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Posts tagged "snake"


Beautiful Ringneck Snake

(Mount Tamalpais, California - 3/2014)

(via phyteclub)


San Francisco Gartersnake (Thamnophis sirtalis tetrataenia) - San Mateo County, CA

The San Francisco Gartersnake is an endangered subspecies of the Common Gartersnake (T.sirtalis) found in the San Francisco Bay Area.

Habitat loss, commercial collecting (although it is illegal to posses and sell this subspecies in the United States, they are available outside the country), as well the introduction of non-native, invasive bullfrogs (which prey on young snakes, as well as consume native species that provide prey for these snakes) are all contributing factors to the decline of San Francisco Gartersnakes.

San Francisco Gartersnakes are only found within San Mateo County, California (with some reports in extreme northern Santa Cruz County, along the coast).

As these snakes are a federally protected species, it is against the law to handle, touch, or manipulate these snakes.

(via phyteclub)


Atheris ceratophora

(via artesany)




Rhabdophis tigrinus - Venomous/Poisonous Colubrid of Asia.

Poisonous snakes poisonous snakes poisonous snakes!!

Stealing Mark’s thunder to explain that these snakes are both poisonous AND venomous due to the fact that they absorb toxins (bufadienolides) from amphibian prey into a specialized gland along their neck. (You can see the raised gland in some of the photos.) This means that predators who bite into the snake get a nasty toxic surprise. However, these snakes also produce their own injectable venom- they just tend to use it for hunting rather than defense.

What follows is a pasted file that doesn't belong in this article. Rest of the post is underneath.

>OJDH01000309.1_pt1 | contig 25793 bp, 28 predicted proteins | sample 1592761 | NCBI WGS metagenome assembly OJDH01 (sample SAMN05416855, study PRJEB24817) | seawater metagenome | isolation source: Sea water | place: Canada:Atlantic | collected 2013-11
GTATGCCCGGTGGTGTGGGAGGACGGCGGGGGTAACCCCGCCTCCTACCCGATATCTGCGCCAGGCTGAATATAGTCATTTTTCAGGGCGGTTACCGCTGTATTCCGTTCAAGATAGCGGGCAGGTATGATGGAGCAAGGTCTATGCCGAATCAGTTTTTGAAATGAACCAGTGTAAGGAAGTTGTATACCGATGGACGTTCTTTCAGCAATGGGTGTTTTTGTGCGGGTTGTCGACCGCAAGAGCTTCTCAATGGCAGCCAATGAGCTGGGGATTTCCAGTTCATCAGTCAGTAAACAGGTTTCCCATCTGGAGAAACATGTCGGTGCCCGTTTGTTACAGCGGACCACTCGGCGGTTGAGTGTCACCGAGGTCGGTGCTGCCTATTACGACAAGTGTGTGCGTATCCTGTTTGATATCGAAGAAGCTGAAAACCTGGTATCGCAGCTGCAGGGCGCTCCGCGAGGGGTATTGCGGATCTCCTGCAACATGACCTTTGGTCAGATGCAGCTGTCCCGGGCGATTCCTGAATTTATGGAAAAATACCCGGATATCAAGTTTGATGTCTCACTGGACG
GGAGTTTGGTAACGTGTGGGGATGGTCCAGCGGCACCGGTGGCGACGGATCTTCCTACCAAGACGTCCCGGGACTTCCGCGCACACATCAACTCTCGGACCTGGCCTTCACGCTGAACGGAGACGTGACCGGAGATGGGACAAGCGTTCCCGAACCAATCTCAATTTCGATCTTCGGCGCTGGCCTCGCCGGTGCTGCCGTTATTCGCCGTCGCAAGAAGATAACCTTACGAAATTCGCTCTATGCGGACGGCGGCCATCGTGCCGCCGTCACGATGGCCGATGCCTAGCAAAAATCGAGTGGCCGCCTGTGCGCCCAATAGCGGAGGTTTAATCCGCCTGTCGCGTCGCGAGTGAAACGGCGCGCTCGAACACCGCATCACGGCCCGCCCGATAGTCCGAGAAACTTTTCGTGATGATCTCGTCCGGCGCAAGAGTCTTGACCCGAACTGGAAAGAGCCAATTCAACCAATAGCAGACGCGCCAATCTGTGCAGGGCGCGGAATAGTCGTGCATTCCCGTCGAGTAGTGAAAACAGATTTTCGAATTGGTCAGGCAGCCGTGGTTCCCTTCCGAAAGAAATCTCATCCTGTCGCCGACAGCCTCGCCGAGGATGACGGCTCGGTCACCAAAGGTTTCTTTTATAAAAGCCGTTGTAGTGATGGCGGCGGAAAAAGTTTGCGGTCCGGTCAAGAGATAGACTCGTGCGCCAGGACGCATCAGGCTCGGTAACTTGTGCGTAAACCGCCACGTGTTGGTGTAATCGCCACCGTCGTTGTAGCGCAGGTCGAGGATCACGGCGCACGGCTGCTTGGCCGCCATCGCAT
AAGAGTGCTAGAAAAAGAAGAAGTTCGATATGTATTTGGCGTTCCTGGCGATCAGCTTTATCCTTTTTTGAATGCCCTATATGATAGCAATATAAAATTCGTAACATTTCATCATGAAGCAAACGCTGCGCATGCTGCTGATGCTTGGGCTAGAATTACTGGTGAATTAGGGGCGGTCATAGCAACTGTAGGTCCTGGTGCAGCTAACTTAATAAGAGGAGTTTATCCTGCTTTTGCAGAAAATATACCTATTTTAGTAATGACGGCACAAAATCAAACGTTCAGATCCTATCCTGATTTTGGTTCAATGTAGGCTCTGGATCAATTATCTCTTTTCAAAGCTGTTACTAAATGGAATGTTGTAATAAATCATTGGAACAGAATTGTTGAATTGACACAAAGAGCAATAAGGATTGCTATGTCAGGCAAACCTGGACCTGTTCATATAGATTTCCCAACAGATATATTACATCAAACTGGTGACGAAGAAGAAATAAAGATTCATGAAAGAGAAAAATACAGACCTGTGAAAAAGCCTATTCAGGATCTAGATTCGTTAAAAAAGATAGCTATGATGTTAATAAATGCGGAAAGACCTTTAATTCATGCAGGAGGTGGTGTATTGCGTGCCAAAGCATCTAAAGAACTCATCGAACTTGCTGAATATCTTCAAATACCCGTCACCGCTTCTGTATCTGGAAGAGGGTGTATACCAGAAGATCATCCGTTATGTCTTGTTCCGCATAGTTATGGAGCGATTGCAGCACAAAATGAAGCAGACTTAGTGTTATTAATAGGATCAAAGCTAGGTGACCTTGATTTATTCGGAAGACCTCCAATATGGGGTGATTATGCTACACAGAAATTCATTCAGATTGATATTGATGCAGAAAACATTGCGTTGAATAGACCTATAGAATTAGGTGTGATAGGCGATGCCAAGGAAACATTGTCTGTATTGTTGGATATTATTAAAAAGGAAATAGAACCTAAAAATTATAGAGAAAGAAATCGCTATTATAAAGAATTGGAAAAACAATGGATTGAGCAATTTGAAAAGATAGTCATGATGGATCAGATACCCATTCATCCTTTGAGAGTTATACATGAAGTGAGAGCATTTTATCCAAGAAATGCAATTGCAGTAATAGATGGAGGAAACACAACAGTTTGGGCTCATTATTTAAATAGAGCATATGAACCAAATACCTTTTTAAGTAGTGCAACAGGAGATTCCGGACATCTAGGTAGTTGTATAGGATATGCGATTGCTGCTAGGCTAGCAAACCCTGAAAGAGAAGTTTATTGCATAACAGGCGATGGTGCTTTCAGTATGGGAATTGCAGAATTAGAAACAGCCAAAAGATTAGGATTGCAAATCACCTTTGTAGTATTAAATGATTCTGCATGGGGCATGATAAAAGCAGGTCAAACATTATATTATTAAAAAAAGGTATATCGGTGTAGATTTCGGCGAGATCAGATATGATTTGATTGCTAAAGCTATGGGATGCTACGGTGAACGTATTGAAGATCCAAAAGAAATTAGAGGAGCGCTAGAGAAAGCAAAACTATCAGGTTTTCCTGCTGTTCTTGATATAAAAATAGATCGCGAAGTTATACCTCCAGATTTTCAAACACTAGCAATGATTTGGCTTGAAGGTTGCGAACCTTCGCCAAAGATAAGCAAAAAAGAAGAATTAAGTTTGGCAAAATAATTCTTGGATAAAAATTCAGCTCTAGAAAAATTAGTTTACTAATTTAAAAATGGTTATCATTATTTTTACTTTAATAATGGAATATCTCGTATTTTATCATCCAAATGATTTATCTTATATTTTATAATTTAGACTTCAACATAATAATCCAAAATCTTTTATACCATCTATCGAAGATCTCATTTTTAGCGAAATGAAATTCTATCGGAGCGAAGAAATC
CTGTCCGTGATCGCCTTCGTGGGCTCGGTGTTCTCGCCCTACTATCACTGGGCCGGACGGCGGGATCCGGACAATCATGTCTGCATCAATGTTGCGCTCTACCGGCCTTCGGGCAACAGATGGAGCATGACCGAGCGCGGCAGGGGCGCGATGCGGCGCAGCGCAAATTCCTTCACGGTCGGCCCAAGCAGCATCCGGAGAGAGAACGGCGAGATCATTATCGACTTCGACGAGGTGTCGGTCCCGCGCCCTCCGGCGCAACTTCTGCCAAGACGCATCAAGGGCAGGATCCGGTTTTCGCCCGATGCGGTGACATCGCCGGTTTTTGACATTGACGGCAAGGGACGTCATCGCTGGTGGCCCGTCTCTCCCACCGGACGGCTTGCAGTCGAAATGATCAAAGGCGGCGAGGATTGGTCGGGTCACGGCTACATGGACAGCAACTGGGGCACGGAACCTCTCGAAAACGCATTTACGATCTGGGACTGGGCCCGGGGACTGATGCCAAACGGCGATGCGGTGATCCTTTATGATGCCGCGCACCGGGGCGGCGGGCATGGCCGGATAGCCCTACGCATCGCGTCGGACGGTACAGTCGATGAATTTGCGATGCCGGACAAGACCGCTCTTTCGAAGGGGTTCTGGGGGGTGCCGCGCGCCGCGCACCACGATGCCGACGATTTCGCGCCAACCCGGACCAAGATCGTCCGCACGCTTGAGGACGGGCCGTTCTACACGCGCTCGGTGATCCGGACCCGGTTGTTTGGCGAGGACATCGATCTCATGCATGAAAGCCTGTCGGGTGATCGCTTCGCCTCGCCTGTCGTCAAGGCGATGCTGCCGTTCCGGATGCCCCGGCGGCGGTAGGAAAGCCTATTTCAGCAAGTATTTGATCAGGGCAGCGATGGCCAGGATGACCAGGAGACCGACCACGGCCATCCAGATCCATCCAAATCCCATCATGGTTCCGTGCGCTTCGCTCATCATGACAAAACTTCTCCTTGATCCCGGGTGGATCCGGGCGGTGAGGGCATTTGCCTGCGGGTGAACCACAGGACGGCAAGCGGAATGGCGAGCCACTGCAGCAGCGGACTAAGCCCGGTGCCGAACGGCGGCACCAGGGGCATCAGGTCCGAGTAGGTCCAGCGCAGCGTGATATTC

(via rhamphotheca)

(via artesany)




Gentle Moment by 

This cracks me up.

Let me hug u


(via phyteclub)


Juul Kraijer

Photography, 2013


Here’s another incredibly awesome snake skeleton created by French/Chinese artist Huang Yong Ping (previously featured here). Entitled Serpent d’océan, this giant skeletal sea serpent is an aluminum sculpture that resides outside of Nantes, France just off the shore of the Loire River where it empties into the Bay of Biscay.

"Measuring nearly 425 feet (130 meters) in length the curving skeleton mirrors the curves of the nearby Saint-Nazaire bridge and was created as a permanent work for the final Estuaire contemporary art exhibition in 2012.”

One of our favourite things about this marvelous sculpture is that how the viewer perceives it varies greatly depending on the weather, the tide, and where you’re standing. Sometimes the serpent appears to be slithering across the surface of the water, emerging from it, or unsettlingly lurking, perhaps in wait for potential prey. In addition to the photos seen here, there are lots of others on Flickr providing beautiful examples of this effect.

Photos by Emmanuel Le Guellec, Philippe Cabaret, Nantes Tourisme, and Gino Maccarinelli respectively.

Visit Colossal to learn more about Huang Yong Ping’s fantastic metal sea serpent.

(via bananapeppers)